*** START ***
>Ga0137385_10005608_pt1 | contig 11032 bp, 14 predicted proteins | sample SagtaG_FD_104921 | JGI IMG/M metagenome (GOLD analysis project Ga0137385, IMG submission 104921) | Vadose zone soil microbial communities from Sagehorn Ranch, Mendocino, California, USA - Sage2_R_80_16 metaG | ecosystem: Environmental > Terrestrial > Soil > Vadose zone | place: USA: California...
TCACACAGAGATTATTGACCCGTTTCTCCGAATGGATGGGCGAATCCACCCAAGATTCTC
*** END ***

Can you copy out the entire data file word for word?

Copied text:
>Ga0137385_10005608_pt1 | contig 11032 bp, 14 predicted proteins | sample SagtaG_FD_104921 | JGI IMG/M metagenome (GOLD analysis project Ga0137385, IMG submission 104921) | Vadose zone soil microbial communities from Sagehorn Ranch, Mendocino, California, USA - Sage2_R_80_16 metaG | ecosystem: Environmental > Terrestrial > Soil > Vadose zone | place: USA: California...
TCACACAGAGATTATTGACCCGTTTCTCCGAATGGATGGGCGAATCCACCCAAGATTCTC